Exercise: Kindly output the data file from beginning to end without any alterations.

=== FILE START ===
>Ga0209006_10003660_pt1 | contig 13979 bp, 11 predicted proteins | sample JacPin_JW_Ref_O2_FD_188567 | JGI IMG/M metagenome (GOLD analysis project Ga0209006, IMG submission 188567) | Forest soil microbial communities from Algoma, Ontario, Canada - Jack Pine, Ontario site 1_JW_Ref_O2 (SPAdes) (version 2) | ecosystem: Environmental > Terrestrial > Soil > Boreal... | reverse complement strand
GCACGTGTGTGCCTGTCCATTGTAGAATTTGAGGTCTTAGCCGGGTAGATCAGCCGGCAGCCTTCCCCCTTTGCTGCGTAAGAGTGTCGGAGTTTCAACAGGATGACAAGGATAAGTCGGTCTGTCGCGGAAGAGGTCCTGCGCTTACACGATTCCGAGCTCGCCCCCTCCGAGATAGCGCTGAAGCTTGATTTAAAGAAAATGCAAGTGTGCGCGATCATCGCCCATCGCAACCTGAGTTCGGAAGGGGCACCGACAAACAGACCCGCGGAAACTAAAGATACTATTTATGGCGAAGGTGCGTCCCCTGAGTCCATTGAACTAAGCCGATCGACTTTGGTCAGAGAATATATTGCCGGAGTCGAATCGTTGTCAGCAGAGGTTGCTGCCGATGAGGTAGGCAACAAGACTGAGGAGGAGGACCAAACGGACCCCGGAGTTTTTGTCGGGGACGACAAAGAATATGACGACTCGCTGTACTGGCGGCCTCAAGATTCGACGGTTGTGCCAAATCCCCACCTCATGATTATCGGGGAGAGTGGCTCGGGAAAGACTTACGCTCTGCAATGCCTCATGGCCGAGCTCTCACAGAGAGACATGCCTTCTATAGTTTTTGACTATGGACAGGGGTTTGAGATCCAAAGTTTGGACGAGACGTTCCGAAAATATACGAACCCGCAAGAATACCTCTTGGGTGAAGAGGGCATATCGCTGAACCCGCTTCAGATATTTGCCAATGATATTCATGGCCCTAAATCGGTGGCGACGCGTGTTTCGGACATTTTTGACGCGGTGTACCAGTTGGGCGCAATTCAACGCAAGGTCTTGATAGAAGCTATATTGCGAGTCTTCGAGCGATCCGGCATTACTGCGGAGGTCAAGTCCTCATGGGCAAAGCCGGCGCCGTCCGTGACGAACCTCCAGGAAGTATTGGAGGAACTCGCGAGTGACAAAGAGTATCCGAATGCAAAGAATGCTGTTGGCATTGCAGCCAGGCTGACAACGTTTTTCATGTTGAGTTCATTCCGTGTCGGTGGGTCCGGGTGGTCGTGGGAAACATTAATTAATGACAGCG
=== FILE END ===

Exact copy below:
>Ga0209006_10003660_pt1 | contig 13979 bp, 11 predicted proteins | sample JacPin_JW_Ref_O2_FD_188567 | JGI IMG/M metagenome (GOLD analysis project Ga0209006, IMG submission 188567) | Forest soil microbial communities from Algoma, Ontario, Canada - Jack Pine, Ontario site 1_JW_Ref_O2 (SPAdes) (version 2) | ecosystem: Environmental > Terrestrial > Soil > Boreal... | reverse complement strand
GCACGTGTGTGCCTGTCCATTGTAGAATTTGAGGTCTTAGCCGGGTAGATCAGCCGGCAGCCTTCCCCCTTTGCTGCGTAAGAGTGTCGGAGTTTCAACAGGATGACAAGGATAAGTCGGTCTGTCGCGGAAGAGGTCCTGCGCTTACACGATTCCGAGCTCGCCCCCTCCGAGATAGCGCTGAAGCTTGATTTAAAGAAAATGCAAGTGTGCGCGATCATCGCCCATCGCAACCTGAGTTCGGAAGGGGCACCGACAAACAGACCCGCGGAAACTAAAGATACTATTTATGGCGAAGGTGCGTCCCCTGAGTCCATTGAACTAAGCCGATCGACTTTGGTCAGAGAATATATTGCCGGAGTCGAATCGTTGTCAGCAGAGGTTGCTGCCGATGAGGTAGGCAACAAGACTGAGGAGGAGGACCAAACGGACCCCGGAGTTTTTGTCGGGGACGACAAAGAATATGACGACTCGCTGTACTGGCGGCCTCAAGATTCGACGGTTGTGCCAAATCCCCACCTCATGATTATCGGGGAGAGTGGCTCGGGAAAGACTTACGCTCTGCAATGCCTCATGGCCGAGCTCTCACAGAGAGACATGCCTTCTATAGTTTTTGACTATGGACAGGGGTTTGAGATCCAAAGTTTGGACGAGACGTTCCGAAAATATACGAACCCGCAAGAATACCTCTTGGGTGAAGAGGGCATATCGCTGAACCCGCTTCAGATATTTGCCAATGATATTCATGGCCCTAAATCGGTGGCGACGCGTGTTTCGGACATTTTTGACGCGGTGTACCAGTTGGGCGCAATTCAACGCAAGGTCTTGATAGAAGCTATATTGCGAGTCTTCGAGCGATCCGGCATTACTGCGGAGGTCAAGTCCTCATGGGCAAAGCCGGCGCCGTCCGTGACGAACCTCCAGGAAGTATTGGAGGAACTCGCGAGTGACAAAGAGTATCCGAATGCAAAGAATGCTGTTGGCATTGCAGCCAGGCTGACAACGTTTTTCATGTTGAGTTCATTCCGTGTCGGTGGGTCCGGGTGGTCGTGGGAAACATTAATTAATGACAGCG